The Knowledge of Good & Evil
“It must be said that behind all the bluster, Mr. Kleier’s message is one that everyone should know and live by . . .”
As the title would suggest, Glenn Kleier’s new novel, The Knowledge of Good and Evil, is a book of contrasts. It’s a book of extremes. It can lurch from the very, very good to the disappointing—sometimes within the space of a single page, sometimes within a solitary paragraph. It’s a book that manages on one hand to be highly inventive and original and on the other fairly contrived, covering territory which readers have already explored many, many times before. The Knowledge of Good and Evil is a book in which Mr. Kleier shows off an immense knowledge of scripture, but at the same time a rather one-dimensional understanding of human nature.
This is a post-Dan Brown religious mystery thriller that seems to take itself hugely seriously and yet asks the reader to take huge leaps of faith along with great fistfuls of salt throughout the narrative. It’s a duality that is troubling.
What he presents is a well-structured fable—(Mr. Kleier calls it “this little allegory” in his Acknowledgements prefacing the novel)—and it is not much more than that. The character development we crave doesn’t really happen—not believably anyway; and the “deeper truths” are shallow. We never attain any real Knowledge.
And though it appears that Mr. Kleier has thrown almost everything he has at the novel, perhaps in the hope that something might stick, we never seem to get much beyond the surface. Though the narrative takes us on a whistle-stop tour of the globe, taking in more exotic locations than can even be recorded here, and then at the end, beyond our world and into the Afterlife, into Heaven, Hell, and Purgatory, the reader never really gets to experience any of these places.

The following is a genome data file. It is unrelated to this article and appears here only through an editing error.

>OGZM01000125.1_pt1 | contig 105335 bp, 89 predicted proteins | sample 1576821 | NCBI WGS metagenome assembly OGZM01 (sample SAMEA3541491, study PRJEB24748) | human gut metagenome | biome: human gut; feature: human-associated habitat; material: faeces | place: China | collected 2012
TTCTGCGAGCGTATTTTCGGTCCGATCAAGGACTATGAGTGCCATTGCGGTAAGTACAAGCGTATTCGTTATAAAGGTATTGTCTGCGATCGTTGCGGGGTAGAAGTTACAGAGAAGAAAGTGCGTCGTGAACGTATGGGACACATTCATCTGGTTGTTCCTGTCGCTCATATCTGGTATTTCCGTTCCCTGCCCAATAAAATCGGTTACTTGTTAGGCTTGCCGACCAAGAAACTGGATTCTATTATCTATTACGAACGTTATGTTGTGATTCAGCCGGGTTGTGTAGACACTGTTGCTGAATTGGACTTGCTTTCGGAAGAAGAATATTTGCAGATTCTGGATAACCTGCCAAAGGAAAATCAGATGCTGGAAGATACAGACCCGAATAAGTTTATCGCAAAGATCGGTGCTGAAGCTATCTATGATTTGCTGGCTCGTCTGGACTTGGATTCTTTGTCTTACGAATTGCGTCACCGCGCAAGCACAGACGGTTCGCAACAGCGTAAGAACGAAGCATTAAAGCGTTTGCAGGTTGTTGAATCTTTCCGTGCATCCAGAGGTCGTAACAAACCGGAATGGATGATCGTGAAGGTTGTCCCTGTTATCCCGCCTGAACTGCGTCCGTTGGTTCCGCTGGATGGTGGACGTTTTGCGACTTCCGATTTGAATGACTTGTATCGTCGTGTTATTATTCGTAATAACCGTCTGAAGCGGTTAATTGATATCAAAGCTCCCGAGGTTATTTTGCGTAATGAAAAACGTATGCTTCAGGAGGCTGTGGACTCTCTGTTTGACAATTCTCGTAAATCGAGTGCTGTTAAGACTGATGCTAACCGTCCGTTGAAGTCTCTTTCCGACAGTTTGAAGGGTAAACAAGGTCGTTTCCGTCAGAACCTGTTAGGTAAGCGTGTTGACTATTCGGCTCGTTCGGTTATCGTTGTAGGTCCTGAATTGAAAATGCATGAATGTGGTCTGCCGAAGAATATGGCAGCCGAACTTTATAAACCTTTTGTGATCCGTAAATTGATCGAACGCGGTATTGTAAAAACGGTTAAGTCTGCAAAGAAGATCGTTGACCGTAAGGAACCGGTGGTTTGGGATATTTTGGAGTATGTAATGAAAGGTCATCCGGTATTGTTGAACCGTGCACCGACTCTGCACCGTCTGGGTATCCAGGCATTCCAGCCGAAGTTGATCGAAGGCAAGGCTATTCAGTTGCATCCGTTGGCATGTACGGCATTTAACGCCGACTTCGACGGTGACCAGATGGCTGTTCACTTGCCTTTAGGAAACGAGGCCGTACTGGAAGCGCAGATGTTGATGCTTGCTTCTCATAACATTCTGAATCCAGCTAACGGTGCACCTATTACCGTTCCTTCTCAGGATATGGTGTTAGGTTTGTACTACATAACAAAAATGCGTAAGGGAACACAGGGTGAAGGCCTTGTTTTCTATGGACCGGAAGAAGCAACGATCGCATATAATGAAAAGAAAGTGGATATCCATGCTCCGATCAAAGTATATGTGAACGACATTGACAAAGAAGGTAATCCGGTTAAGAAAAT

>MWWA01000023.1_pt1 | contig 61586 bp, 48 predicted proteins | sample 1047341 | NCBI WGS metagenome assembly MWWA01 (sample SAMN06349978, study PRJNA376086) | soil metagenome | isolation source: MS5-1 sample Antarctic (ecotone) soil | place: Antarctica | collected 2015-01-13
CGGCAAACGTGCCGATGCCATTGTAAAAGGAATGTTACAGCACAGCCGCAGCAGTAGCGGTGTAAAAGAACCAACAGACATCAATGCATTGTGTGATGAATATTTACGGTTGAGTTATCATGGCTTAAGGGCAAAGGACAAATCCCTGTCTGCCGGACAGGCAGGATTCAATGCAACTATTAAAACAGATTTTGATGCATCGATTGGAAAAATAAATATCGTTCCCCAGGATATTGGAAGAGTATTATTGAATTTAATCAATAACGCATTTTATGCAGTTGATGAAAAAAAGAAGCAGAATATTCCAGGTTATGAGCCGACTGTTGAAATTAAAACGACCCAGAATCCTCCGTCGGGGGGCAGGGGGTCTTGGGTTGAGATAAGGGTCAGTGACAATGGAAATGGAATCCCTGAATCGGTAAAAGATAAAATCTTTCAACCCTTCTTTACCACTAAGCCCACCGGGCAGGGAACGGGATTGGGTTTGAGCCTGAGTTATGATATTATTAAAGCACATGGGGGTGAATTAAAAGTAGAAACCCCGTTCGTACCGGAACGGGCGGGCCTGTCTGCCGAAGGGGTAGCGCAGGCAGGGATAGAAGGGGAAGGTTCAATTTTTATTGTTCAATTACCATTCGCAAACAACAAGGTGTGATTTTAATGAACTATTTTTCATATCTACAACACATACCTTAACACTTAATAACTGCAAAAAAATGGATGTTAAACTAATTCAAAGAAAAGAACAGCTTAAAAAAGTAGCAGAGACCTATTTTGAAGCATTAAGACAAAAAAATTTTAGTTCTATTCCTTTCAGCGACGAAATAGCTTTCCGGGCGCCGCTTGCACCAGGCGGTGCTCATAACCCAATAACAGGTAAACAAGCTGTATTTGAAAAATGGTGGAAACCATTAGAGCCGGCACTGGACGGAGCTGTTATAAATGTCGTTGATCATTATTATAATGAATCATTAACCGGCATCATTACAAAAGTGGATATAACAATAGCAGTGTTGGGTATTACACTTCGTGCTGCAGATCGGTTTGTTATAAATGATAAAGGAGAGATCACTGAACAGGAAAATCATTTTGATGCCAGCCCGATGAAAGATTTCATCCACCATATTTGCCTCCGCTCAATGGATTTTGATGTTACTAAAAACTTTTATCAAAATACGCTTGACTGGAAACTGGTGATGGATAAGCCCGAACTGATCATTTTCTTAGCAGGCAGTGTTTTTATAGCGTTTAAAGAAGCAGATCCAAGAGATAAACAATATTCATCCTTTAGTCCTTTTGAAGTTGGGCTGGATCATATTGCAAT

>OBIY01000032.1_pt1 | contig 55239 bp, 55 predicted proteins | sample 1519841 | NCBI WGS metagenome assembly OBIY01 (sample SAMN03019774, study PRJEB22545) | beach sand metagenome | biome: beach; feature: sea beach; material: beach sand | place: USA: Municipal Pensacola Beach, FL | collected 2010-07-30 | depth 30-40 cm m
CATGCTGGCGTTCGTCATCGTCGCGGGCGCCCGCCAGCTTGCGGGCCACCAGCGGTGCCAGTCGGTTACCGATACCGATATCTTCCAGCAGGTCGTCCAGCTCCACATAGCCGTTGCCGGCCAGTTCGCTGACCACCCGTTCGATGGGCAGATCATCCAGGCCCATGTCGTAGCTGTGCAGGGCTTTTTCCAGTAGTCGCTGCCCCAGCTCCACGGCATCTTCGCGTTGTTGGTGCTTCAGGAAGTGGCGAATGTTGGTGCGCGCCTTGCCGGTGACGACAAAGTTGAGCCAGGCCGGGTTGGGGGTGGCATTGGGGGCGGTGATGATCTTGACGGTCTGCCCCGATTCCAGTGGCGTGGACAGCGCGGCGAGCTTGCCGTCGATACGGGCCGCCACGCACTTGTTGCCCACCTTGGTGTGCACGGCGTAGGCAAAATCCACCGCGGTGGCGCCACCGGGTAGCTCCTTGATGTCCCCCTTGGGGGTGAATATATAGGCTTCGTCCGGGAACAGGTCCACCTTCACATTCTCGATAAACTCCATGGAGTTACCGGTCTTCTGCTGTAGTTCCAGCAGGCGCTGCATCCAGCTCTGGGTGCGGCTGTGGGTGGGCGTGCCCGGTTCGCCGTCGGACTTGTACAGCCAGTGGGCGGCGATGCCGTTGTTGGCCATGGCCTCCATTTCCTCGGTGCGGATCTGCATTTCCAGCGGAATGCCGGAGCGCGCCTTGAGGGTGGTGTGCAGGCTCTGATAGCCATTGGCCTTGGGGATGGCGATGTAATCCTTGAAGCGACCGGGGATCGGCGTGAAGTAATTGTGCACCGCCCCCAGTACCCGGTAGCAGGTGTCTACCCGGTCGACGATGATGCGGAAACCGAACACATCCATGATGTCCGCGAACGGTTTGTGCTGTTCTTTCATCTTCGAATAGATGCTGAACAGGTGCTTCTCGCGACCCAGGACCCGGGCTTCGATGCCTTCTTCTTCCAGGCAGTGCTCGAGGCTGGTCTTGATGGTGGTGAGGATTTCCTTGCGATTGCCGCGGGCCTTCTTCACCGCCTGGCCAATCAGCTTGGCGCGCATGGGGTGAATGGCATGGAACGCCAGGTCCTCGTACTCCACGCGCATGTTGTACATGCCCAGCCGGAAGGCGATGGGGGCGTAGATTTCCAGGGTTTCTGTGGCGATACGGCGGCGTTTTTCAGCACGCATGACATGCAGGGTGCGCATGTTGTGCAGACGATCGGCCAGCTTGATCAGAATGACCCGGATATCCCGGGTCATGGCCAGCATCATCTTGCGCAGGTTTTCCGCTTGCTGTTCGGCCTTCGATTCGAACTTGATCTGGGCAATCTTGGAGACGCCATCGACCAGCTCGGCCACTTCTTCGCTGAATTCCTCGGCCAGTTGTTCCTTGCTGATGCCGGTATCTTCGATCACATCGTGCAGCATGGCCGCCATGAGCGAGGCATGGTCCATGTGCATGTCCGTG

The story starts with Father Louis Merton. Merton is by all accounts a “risk-taker . . . Often on thin-ice with the Church. Many opposed him as too liberal and ecumenical.” In 1968, Merton chances upon a remarkable discovery in Ceylon. He finds a “backdoor to the Afterlife,” a door that once open, reveals to him a “Knowledge of the Great Beyond” that will shake organized religion to its very core. Merton, of course, doesn’t last past the end of the prologue. He dies under suspicious circumstances—but not before mailing off copies of his journal to two undisclosed recipients.
Enter Ian Baringer, present day. Ian is a highly troubled man, a man haunted by the premature deaths of both of his parents in a terrible accident in which they sacrificed their own lives to save his.
Ian has, for all his life, clung to the hope that his faith is founded on solid ground, that there is, as religion promises, an afterlife and that the soul survives death. And yet increasingly, he is looking for more than just faith. He too is searching for proof of the Afterlife. And as the novel begins, he believes he has found a way of Knowing for sure. The Near Death Experience (NDE), “. . . where individuals seemingly die, life functions ceasing, only to revive a short time later. (. . .) Ian’s intent was to sneak through death’s door to confirm the existence of the Afterlife, expecting to be resuscitated before it closed permanently.”
This premise calls to mind Flatliners, the 1990 Kiefer Sutherland film, and indeed, the narrative proceeds in much the same way for a while as Ian becomes increasingly more addicted to NDEs, increasingly wants to be “put under” for more and more time. The primary reason for this is the fact that he’s now discovered that his parents have been damned to the deepest Pit of Hell because they have been deemed suicides: “Ian was reminded of the story of Job. His parents had failed the Test. Regardless, Ian still found their punishment extreme. How could one desperate mistake made under the most stressful circumstances outweigh a lifetime of good works? How could an all-Good, all-loving God act so ungodly?”